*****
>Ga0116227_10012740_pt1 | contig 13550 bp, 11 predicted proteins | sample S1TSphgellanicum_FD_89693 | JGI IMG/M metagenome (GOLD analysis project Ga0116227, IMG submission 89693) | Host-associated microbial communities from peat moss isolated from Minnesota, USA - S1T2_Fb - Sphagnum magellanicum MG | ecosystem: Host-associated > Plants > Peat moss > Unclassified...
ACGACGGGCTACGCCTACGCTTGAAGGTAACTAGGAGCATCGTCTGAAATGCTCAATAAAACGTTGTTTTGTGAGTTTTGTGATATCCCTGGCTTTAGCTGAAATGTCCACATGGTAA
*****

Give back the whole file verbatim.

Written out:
>Ga0116227_10012740_pt1 | contig 13550 bp, 11 predicted proteins | sample S1TSphgellanicum_FD_89693 | JGI IMG/M metagenome (GOLD analysis project Ga0116227, IMG submission 89693) | Host-associated microbial communities from peat moss isolated from Minnesota, USA - S1T2_Fb - Sphagnum magellanicum MG | ecosystem: Host-associated > Plants > Peat moss > Unclassified...
ACGACGGGCTACGCCTACGCTTGAAGGTAACTAGGAGCATCGTCTGAAATGCTCAATAAAACGTTGTTTTGTGAGTTTTGTGATATCCCTGGCTTTAGCTGAAATGTCCACATGGTAA